Individual study: Effects of cleaning nest boxes on box use and nesting success of house wrens Troglodytes aedon near Big Horn, Wyoming, USA
Johnson L.S. (1996) Removal of old nest material from the nesting sites of house wrens: effects on nest site attractiveness and ectoparasite loads. Journal of Field Ornithology, 67, 212-221
This study is summarised as evidence for the intervention(s) shown on the right. The icon shows which synopsis it is relevant to.
Clean nest boxes to increase occupancy or reproductive success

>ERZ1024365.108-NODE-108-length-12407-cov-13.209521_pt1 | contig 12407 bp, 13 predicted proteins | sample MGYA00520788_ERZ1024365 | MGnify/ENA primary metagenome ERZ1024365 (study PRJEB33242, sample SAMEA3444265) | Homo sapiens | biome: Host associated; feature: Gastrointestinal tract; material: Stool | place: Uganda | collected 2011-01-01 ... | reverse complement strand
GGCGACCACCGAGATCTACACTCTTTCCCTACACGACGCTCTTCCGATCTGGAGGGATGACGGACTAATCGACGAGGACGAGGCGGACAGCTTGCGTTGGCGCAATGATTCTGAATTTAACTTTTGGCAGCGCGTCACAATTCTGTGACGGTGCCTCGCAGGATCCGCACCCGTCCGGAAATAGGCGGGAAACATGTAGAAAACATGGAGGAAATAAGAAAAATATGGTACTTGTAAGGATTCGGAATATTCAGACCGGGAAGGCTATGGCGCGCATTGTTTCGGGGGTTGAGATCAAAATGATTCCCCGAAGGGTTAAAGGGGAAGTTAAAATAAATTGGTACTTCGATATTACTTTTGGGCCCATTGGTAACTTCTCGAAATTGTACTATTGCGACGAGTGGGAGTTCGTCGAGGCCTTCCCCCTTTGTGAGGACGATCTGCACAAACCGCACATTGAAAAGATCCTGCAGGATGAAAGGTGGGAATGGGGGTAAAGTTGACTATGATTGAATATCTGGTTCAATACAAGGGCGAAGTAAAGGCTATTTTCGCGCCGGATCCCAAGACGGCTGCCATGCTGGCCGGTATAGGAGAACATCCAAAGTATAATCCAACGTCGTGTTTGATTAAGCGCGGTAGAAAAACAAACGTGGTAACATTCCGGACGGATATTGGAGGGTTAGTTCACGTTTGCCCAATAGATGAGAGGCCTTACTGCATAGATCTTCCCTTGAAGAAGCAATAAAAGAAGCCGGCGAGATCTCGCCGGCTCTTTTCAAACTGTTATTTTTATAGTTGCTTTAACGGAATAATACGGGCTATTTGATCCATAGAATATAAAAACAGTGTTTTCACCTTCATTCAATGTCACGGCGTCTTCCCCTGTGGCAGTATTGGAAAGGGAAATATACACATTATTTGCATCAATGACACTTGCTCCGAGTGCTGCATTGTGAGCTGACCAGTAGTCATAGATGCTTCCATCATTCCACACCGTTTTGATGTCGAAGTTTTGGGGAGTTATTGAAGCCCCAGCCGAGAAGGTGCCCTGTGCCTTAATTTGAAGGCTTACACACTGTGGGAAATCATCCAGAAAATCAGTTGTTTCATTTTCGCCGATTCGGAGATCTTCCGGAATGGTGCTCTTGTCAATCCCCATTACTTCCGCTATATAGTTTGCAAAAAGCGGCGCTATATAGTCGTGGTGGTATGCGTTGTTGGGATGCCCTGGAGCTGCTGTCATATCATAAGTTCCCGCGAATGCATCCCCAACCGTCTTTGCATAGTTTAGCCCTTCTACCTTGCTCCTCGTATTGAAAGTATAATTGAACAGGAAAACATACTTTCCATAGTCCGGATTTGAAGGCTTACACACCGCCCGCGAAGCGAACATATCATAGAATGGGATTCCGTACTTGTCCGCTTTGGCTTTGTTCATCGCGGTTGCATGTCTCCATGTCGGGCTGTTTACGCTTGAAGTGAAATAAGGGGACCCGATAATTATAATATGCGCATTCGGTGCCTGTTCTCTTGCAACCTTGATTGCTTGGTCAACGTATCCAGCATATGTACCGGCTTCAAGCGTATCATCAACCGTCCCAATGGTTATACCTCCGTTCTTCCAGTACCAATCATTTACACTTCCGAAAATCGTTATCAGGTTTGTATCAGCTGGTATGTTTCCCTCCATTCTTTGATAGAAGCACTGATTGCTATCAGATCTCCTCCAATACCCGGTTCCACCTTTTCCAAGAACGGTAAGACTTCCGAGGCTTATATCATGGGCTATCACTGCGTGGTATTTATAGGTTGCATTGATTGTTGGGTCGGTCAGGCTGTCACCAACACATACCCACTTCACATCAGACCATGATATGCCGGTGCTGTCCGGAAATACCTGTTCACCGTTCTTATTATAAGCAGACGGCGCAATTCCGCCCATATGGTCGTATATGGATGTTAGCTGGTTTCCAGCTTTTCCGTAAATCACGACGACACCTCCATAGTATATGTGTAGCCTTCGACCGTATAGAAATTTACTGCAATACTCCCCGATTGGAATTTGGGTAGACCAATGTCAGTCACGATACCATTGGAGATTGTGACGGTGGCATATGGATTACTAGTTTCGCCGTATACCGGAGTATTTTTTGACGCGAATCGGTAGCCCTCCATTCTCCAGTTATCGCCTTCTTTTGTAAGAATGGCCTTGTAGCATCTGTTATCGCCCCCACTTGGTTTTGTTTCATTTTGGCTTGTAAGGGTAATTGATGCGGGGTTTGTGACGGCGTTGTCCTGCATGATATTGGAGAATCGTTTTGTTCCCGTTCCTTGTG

A replicated, controlled study in 1993-4 in woodland patches in Wyoming, USA (Johnson 1996), found that house wrens Troglodytes aedon showed no preference for cleaned nest boxes over controls with old nests in (46% of 59 pairs used cleaned boxes, 54% used controls). However, only 27% of heavily soiled boxes (with thick layers of dried faeces in) were used if they contained old nests, compared to 68% of used boxes which were only lightly soiled. There were no differences in reproductive output or blow fly infestations between nest box types. Forty (in 1993) or 50 (1994) pairs of boxes, one cleaned and one with an old nest in, were erected less than two metres apart across the study area.